As one of the few kids in school with a computer, friends would come over to gawk at my dad playing Diablo. Sometimes he’d give them a go, and I seized every chance to explore Tristram myself. Crowding around to watch a grown-up face off against The Butcher was magical—an atmosphere of visceral terror among adolescent kids who were witnessing a legend for the first time. These are some of my fondest memories of the home computer, because it extended the bubble beyond my father and myself and I could be excited about games with people my age.
Before Diablo I’d mostly watched my dad play the non-raunchy parts of Space Quest. King’s Quest and Day of the Tentacle became a conduit to his sense of humor—we tackled them side-by-side, co-op style. But to get valuable Space Quest time, I’d patiently watch him run 18 holes in Links or defrag a disk. I’d lurk in his computer room and soak things up like an annoying sponge. By spending so much time trying to follow my dad’s journey through the personal computer age, his game paraphernalia took on a near-talismanic quality.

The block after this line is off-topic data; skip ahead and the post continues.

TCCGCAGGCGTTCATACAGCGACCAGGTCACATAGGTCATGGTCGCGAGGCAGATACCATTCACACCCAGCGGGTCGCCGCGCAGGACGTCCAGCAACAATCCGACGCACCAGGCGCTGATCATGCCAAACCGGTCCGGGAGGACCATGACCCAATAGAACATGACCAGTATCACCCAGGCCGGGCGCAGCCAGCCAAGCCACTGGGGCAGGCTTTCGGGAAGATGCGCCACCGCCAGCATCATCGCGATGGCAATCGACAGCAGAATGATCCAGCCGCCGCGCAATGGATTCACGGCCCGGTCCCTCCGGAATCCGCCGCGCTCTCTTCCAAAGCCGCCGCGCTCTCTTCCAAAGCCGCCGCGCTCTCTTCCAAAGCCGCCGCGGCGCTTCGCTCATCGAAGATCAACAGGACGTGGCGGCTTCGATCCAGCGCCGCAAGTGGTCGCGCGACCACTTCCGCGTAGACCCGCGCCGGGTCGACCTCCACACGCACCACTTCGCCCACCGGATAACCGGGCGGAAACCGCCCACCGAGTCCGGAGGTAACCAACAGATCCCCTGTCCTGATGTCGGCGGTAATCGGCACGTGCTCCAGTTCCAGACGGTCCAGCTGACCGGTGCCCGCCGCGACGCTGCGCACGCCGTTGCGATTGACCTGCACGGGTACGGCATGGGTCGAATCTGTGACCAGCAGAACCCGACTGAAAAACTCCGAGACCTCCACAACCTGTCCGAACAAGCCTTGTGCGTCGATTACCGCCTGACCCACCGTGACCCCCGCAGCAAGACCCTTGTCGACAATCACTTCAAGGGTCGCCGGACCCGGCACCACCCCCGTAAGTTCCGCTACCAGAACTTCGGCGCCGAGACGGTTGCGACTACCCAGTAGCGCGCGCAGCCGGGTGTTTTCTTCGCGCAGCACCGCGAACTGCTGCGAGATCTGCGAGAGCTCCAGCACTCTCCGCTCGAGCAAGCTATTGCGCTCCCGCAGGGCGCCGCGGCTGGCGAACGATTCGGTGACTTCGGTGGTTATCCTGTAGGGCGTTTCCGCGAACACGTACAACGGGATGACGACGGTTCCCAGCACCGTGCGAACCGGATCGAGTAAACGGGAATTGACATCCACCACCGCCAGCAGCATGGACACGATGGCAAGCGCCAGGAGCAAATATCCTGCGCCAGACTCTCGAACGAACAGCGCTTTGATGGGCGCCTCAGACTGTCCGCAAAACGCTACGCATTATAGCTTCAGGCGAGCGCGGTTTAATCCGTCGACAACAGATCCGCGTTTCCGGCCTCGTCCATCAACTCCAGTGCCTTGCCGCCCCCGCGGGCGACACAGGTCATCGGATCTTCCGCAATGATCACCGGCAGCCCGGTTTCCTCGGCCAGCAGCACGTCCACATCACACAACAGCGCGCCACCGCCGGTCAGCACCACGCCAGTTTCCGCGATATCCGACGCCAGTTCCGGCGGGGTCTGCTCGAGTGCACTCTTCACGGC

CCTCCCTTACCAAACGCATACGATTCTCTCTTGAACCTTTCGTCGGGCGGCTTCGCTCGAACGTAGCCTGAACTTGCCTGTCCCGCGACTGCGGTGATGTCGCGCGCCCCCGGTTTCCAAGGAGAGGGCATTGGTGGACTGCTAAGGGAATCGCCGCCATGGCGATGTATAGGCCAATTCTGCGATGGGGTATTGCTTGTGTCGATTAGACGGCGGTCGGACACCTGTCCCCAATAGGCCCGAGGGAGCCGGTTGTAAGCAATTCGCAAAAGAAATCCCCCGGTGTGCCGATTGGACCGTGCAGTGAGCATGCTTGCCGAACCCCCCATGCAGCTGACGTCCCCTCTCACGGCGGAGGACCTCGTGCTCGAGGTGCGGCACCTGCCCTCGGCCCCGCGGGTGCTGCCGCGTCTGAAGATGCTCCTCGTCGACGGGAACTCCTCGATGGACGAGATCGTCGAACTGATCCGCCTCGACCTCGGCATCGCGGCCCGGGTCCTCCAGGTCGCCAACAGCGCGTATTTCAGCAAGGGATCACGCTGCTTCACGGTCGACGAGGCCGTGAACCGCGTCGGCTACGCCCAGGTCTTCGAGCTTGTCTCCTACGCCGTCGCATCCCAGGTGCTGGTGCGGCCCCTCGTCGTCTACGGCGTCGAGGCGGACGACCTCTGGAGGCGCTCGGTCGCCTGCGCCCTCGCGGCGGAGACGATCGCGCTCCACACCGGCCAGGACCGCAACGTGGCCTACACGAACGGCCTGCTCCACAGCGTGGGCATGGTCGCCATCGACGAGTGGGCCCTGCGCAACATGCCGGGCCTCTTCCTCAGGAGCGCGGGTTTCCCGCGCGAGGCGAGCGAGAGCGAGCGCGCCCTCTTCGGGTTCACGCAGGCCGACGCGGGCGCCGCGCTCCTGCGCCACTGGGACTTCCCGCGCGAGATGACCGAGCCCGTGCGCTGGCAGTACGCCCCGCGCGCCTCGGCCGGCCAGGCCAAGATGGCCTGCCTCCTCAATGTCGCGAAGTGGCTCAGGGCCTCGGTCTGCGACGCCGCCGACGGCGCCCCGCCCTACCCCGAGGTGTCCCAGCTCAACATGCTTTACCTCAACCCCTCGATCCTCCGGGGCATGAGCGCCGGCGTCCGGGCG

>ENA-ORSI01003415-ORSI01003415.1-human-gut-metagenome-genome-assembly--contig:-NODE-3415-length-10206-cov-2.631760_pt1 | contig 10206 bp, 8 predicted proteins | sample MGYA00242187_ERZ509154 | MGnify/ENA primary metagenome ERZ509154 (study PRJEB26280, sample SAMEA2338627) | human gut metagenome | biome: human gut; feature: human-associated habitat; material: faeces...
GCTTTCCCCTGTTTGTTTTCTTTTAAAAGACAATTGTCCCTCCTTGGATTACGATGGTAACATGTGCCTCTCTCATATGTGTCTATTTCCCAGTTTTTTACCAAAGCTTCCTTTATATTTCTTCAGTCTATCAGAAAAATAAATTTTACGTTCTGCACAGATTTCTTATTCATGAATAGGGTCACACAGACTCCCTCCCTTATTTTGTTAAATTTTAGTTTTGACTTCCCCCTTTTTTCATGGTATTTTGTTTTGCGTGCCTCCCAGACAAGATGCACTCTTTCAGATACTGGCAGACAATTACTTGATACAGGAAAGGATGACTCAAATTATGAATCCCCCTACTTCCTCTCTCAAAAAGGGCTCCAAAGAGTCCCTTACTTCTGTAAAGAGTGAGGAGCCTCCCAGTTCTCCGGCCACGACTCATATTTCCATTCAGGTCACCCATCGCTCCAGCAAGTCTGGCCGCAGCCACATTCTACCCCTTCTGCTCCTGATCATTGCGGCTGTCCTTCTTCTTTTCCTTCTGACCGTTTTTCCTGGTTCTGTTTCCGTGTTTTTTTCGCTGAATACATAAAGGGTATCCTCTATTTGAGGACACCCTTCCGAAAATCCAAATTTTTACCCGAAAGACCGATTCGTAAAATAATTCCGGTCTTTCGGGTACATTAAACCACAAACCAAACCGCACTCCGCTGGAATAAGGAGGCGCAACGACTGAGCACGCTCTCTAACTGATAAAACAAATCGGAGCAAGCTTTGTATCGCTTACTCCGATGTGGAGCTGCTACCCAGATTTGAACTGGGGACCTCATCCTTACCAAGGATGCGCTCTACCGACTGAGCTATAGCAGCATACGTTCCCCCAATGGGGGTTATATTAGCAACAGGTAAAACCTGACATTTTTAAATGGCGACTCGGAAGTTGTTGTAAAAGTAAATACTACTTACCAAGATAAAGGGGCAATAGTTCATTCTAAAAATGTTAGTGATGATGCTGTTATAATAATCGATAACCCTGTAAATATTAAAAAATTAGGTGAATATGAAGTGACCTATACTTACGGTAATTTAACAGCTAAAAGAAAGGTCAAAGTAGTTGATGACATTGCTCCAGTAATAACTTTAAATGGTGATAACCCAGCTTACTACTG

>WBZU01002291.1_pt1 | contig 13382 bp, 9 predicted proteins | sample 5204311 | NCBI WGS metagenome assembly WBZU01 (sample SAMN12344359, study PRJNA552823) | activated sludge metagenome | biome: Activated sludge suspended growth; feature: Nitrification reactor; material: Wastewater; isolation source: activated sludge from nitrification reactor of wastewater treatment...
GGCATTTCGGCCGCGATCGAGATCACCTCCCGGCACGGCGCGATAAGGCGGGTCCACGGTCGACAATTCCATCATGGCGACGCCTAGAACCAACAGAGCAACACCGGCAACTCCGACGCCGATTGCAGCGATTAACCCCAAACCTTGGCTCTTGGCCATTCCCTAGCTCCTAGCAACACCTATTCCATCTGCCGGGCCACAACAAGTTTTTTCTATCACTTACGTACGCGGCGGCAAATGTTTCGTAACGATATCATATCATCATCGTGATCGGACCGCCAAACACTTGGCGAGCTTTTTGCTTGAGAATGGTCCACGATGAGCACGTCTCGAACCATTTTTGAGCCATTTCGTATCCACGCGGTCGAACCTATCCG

Copies of Leisure Suit Larry and fratty computer magazines were part of my technological coming-of-age. Subscription pages for internet service providers flanked painfully worded ads for male virility aids. At 10 years old I plowed through male pattern baldness advertorials so I could learn more about the ImagiNation Network, which allowed you to meet and play with real people online. But ImagiNation was only available in the US, and at the time, I lived in Singapore. “Meet new friends you didn’t know you had when you share your interests and hobbies,” purred its ad copy. Achieving peak gamer in the ’90s wasn’t just a classist comfort, but one that painted being American as a cornerstone of the ultimate gaming experience.